Note: there are rumors that this hotel will get a major renovation and even a change of name in 2016.
Since it opened in 1996, the Monte Carlo has taken a relatively low profile on The Strip. Well, except for that part where the place caught fire in early 2008 and was closed for three weeks. That wasn't exactly low-profile.
But all of that is over now, nobody got hurt, the damage was mostly cosmetic, and the hotel is open for business again. And so after some drama, it goes back to being mostly low-profile again, although with a few changes, something a little more worth paying attention to.
It's pretty hard to imagine a 3,000-room, $350 million building being low profile but when you compare it to the architectural and sensorial overloads that sit all around it, the Monte Carlo fades into the background a bit. They can try to market it all they want as the "Gateway to CityCenter, but in comparison to those towering, modern buildings, the Monte looks puny and boring. Done up in the traditional all-white marble and gold accents of its namesake the place practically screams refinement and good taste but again, this is a city where even the local McDonald's has white marble and gold accents so the end result might not be as eye-catching as its wilder neighbors.
The front of the hotel is getting a big facelift throughout 2013 and 2014 with a new outdoor, Strip-side dining, retail, and park area between it and neighboring New York-New York that will include, among other things, a Hershey's Chocolate World and a 20,000 seat arena behind the two hotels. You can read more about that here.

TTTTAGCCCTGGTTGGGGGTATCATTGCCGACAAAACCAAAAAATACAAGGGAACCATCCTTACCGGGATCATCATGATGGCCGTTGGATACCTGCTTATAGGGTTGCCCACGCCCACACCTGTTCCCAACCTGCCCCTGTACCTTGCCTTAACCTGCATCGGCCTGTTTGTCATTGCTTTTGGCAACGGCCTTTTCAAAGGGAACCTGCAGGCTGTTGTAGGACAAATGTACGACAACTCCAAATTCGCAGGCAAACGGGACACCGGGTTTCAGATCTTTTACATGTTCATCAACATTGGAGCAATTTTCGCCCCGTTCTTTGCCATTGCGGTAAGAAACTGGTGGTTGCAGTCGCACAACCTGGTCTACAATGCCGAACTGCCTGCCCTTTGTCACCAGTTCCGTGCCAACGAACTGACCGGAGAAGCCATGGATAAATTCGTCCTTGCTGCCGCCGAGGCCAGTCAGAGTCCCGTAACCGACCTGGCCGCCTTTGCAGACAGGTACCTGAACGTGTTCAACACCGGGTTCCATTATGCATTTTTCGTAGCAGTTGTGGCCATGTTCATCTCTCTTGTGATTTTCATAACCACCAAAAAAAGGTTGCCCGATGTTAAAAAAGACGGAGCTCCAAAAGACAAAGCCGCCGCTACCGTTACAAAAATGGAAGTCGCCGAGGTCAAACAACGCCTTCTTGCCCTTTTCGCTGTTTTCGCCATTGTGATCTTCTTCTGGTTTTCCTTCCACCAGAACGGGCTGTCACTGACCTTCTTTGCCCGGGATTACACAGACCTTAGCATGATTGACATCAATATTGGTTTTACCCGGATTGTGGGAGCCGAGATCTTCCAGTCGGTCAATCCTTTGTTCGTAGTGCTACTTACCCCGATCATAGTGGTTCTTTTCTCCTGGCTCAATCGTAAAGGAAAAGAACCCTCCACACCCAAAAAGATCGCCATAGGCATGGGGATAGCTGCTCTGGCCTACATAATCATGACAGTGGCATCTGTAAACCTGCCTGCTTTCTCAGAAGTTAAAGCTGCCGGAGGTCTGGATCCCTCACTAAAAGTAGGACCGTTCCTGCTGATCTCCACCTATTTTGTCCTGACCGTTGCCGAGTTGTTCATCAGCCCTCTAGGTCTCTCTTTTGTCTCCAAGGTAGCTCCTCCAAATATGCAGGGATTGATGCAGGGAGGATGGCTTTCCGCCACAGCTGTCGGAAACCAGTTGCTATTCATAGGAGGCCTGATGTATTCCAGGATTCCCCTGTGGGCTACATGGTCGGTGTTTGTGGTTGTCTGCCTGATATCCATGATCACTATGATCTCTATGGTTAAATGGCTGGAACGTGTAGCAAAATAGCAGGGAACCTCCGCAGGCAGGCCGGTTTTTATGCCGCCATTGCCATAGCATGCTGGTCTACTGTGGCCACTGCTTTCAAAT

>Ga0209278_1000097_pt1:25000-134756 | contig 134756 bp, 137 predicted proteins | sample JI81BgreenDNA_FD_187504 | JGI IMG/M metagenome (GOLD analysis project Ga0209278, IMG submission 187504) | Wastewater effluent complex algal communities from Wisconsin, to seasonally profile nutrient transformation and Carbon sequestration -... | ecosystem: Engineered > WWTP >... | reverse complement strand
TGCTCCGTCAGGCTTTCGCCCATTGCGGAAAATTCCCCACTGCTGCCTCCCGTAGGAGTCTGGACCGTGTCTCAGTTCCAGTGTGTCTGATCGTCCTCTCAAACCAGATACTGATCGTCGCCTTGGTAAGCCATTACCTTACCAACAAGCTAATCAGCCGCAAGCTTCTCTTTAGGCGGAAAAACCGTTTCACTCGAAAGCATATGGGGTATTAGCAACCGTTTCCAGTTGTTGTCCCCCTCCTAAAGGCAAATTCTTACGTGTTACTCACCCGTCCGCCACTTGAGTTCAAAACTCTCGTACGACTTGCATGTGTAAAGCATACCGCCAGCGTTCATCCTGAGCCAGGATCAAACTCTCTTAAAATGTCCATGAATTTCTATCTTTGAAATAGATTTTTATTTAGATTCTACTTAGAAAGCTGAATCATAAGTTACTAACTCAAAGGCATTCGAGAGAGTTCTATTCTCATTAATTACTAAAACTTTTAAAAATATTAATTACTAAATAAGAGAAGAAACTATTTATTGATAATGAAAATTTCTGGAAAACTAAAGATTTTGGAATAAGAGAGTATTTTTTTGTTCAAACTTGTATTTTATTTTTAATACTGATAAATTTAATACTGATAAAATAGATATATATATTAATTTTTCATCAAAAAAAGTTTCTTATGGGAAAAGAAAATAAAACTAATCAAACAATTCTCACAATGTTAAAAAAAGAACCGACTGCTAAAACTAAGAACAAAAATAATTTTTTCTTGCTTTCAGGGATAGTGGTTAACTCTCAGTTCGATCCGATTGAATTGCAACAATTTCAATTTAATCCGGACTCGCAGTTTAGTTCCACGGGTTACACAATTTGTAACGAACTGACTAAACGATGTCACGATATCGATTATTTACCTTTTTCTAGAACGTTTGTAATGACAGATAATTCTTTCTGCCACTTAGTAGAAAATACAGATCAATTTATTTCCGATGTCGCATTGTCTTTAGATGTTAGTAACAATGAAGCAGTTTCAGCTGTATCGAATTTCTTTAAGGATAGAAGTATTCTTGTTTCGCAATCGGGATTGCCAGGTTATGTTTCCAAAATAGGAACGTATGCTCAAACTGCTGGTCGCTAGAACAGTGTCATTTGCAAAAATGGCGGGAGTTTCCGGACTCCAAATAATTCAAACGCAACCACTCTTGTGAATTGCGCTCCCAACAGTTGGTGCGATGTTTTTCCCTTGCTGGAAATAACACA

But overlooking the Monte Carlo would be a mistake. This is a hotel that offers very nice accommodations, a ton of entertainment and dining options, and a big casino at rates that often beat similar hotels of the same caliber nearby.
Out front you'll find lots of statuary (some of it PG-13 rated by the way), columns, and fountains leading to the main casino, a football field of a room packed with slots of all types and denominations and table games of all stripes and colors. The casino itself was redone in 2009, which didn't do much for making the space any more intimate but it did improve the visuals. Warm earth tones and a general lessening of the hubbub make it a more upscale experience than it used to be. A poker room, a keno lounge, a race and sports book, and a high-limit gaming area complete the package.